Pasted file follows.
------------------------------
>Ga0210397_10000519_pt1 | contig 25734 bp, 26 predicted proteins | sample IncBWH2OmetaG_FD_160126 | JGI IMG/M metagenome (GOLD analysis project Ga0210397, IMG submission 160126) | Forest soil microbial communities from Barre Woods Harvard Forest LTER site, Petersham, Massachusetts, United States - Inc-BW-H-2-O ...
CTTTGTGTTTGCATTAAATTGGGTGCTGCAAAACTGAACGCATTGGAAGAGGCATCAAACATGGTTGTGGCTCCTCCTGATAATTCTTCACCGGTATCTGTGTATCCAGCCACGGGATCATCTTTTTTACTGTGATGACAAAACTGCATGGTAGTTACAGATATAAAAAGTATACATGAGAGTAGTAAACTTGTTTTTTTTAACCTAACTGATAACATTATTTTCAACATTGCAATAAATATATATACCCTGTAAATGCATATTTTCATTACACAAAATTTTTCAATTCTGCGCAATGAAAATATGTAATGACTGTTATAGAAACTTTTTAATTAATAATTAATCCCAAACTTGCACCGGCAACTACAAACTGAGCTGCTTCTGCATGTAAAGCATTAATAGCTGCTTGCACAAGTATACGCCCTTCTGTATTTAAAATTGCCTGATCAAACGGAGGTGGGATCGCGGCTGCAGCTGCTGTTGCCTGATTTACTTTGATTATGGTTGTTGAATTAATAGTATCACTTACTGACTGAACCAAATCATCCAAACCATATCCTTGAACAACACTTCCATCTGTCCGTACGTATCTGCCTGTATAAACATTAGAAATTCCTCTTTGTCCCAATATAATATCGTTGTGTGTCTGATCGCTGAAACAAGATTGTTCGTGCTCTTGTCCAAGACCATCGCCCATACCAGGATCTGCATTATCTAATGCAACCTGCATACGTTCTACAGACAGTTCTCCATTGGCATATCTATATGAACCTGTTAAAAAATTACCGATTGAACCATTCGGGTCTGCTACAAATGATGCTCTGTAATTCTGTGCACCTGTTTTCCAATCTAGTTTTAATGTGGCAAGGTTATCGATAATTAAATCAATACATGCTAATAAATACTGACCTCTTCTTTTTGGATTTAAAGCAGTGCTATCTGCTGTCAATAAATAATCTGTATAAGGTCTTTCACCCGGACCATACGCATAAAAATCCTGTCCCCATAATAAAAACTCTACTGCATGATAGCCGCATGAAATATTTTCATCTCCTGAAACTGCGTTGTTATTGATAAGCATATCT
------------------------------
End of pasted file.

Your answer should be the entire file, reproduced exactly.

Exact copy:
>Ga0210397_10000519_pt1 | contig 25734 bp, 26 predicted proteins | sample IncBWH2OmetaG_FD_160126 | JGI IMG/M metagenome (GOLD analysis project Ga0210397, IMG submission 160126) | Forest soil microbial communities from Barre Woods Harvard Forest LTER site, Petersham, Massachusetts, United States - Inc-BW-H-2-O ...
CTTTGTGTTTGCATTAAATTGGGTGCTGCAAAACTGAACGCATTGGAAGAGGCATCAAACATGGTTGTGGCTCCTCCTGATAATTCTTCACCGGTATCTGTGTATCCAGCCACGGGATCATCTTTTTTACTGTGATGACAAAACTGCATGGTAGTTACAGATATAAAAAGTATACATGAGAGTAGTAAACTTGTTTTTTTTAACCTAACTGATAACATTATTTTCAACATTGCAATAAATATATATACCCTGTAAATGCATATTTTCATTACACAAAATTTTTCAATTCTGCGCAATGAAAATATGTAATGACTGTTATAGAAACTTTTTAATTAATAATTAATCCCAAACTTGCACCGGCAACTACAAACTGAGCTGCTTCTGCATGTAAAGCATTAATAGCTGCTTGCACAAGTATACGCCCTTCTGTATTTAAAATTGCCTGATCAAACGGAGGTGGGATCGCGGCTGCAGCTGCTGTTGCCTGATTTACTTTGATTATGGTTGTTGAATTAATAGTATCACTTACTGACTGAACCAAATCATCCAAACCATATCCTTGAACAACACTTCCATCTGTCCGTACGTATCTGCCTGTATAAACATTAGAAATTCCTCTTTGTCCCAATATAATATCGTTGTGTGTCTGATCGCTGAAACAAGATTGTTCGTGCTCTTGTCCAAGACCATCGCCCATACCAGGATCTGCATTATCTAATGCAACCTGCATACGTTCTACAGACAGTTCTCCATTGGCATATCTATATGAACCTGTTAAAAAATTACCGATTGAACCATTCGGGTCTGCTACAAATGATGCTCTGTAATTCTGTGCACCTGTTTTCCAATCTAGTTTTAATGTGGCAAGGTTATCGATAATTAAATCAATACATGCTAATAAATACTGACCTCTTCTTTTTGGATTTAAAGCAGTGCTATCTGCTGTCAATAAATAATCTGTATAAGGTCTTTCACCCGGACCATACGCATAAAAATCCTGTCCCCATAATAAAAACTCTACTGCATGATAGCCGCATGAAATATTTTCATCTCCTGAAACTGCGTTGTTATTGATAAGCATATCT